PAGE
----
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Review Article

Recent Advances in Probiotics and Biomedical Applications

Journal of Medical Sciences: Volume 13 (8): 601-614, 2013

Hassan Pyar, Min-Tze Liong and K.K. Peh

Abstract

Probiotics are defined as “microbial food supplements” with favorable effects on the consumers. The selection of probiotic microorganisms depends on a number of aspects including safety, functional and technological characteristics. Increased incidence of microbial resistance to antibiotics has triggered renewed efforts to develop probiotics in the treatment of gastric aliments. This review outlines the uses of probiotics and their novel applications and developments for healthcare. The biomedical applications of probiotics in the prophylaxis and treatment of different disease conditions such as diarrhea, constipation, hypercholesterolaemia, vaginitis, necrotizing enterocolitis, sepsis, colon cancer, bladder cancer, breast cancer and liver cancer are discussed. Furthermore, stimulation immune system, weight gain improvement in premature infants, reduction of incidence of respiratory tract infections and prevention of intestinal infections are also highlighted and current challenges are described.

How to cite this article:

Hassan Pyar, Min-Tze Liong and K.K. Peh, 2013. Recent Advances in Probiotics and Biomedical Applications. Journal of Medical Sciences, 13: 601-614.

DOI: 10.3923/jms.2013.601.614

URL: https://scialert.net/abstract/?doi=jms.2013.601.614

INTRODUCTION

In addition to restoring the microbial balance of the Gastrointestinal Tract (GIT), products containing probiotic organisms , are also claimed to propose to have several dietary and therapeutic or functional benefits (Berg, 1996). Preventive and therapeutic effects of these agents have been observed in the juvenile diarrhea, travelers’ diarrhea, antibiotic induced diarrhea, lactose intolerance, colon cancer, constipation, hypercholesterolemia, lactose intolerance, virginities and intestinal infections (Frank and Norman, 2008). These effects will be discussed in more detail in the ensuing sections.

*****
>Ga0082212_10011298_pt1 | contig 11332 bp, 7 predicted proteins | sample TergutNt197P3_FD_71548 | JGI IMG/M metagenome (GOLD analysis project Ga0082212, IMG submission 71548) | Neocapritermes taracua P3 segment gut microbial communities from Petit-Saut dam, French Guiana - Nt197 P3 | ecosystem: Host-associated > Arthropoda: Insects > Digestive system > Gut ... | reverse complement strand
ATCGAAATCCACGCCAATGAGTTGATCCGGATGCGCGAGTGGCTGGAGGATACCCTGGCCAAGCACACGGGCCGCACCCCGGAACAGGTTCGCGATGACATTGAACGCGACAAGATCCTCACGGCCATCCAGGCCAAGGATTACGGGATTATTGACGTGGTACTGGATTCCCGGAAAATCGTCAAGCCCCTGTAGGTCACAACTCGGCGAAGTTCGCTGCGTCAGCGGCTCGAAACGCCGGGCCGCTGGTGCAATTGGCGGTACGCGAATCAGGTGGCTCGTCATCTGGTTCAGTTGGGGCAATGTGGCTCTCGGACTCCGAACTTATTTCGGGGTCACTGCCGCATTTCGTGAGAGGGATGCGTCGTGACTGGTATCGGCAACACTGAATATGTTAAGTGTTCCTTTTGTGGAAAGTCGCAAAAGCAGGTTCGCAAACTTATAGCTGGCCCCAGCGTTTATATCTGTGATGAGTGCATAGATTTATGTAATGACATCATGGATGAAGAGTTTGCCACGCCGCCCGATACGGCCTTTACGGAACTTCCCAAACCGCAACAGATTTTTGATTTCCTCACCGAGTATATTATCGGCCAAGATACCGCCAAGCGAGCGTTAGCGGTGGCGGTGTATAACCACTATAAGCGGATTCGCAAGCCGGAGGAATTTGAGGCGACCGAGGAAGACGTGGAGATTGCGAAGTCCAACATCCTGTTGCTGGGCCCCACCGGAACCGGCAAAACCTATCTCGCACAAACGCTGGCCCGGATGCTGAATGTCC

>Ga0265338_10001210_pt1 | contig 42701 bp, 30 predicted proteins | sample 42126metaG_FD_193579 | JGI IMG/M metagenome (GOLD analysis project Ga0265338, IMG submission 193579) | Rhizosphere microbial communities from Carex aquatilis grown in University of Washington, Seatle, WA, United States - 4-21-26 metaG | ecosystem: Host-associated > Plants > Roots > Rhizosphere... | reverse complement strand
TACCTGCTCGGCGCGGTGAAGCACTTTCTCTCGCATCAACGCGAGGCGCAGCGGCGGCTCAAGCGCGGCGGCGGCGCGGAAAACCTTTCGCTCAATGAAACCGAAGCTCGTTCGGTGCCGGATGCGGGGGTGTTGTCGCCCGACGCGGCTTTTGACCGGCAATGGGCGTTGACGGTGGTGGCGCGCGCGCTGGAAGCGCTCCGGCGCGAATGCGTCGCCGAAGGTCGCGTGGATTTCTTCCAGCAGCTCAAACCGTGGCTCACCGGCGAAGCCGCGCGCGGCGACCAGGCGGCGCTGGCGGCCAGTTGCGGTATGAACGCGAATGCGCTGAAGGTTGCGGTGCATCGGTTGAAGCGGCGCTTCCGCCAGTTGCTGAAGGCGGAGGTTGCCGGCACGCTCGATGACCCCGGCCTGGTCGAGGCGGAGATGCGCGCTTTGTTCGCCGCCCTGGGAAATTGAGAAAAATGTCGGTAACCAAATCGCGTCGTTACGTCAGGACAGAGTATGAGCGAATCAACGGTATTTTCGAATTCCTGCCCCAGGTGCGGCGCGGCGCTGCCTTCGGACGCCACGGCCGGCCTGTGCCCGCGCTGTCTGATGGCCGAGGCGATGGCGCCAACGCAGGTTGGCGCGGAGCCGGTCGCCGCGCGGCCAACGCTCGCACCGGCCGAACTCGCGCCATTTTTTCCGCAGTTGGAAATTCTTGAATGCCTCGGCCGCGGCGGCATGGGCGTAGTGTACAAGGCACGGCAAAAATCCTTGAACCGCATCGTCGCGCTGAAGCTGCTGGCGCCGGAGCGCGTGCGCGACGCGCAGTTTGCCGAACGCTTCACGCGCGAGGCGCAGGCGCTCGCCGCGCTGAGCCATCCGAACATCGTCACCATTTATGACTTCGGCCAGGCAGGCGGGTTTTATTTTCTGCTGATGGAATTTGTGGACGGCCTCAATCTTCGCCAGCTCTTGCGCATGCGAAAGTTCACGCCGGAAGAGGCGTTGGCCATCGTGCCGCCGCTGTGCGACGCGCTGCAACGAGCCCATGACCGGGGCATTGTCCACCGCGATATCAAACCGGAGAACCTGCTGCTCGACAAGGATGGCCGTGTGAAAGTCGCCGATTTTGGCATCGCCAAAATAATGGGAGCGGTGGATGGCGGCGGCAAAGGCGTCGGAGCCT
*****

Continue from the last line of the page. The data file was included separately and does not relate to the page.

Definition of probiotics: The word probiotic is originally a Greek terminology which means “for life” however Lilly and Stillwell (1965) coined the term “probiotics” to differentiate it with the term antibiotics and they described it as a metabolite produced by one organism to supports the growth of other organism. Later, the probiotic was broadly defined as a microorganism and the metabolites which help in equilibrium of intestinal flora (Parker, 1974). Further attempt was made by Fuller (1989) to give more developed definition of probiotics as “a standard microbial supplement which acts synergistically with the host animal by improving its intestinal microbial balance.” This revised definition signifies the requirement of viability for probiotics and introduces the aspect of a beneficial effect on the host. Havenaar and Huis (1992) improved further the meaning of probiotics with relationship of host and habitat of the microflora as follows: “A single or a combination of microbial culture which can be used by human beings for the beneficial effects of the indigenous gut flora.” According Naidu et al. (1999) when probiotics are taken in certain amount can provide health benefits beyond their normal nutritional role. The World Health Organization (FAO/WHO, 2001) defined probiotics as living micro-organisms which when administered in sufficient quantity provide beneficial effects in the host (Pineiro and Stanton, 2007).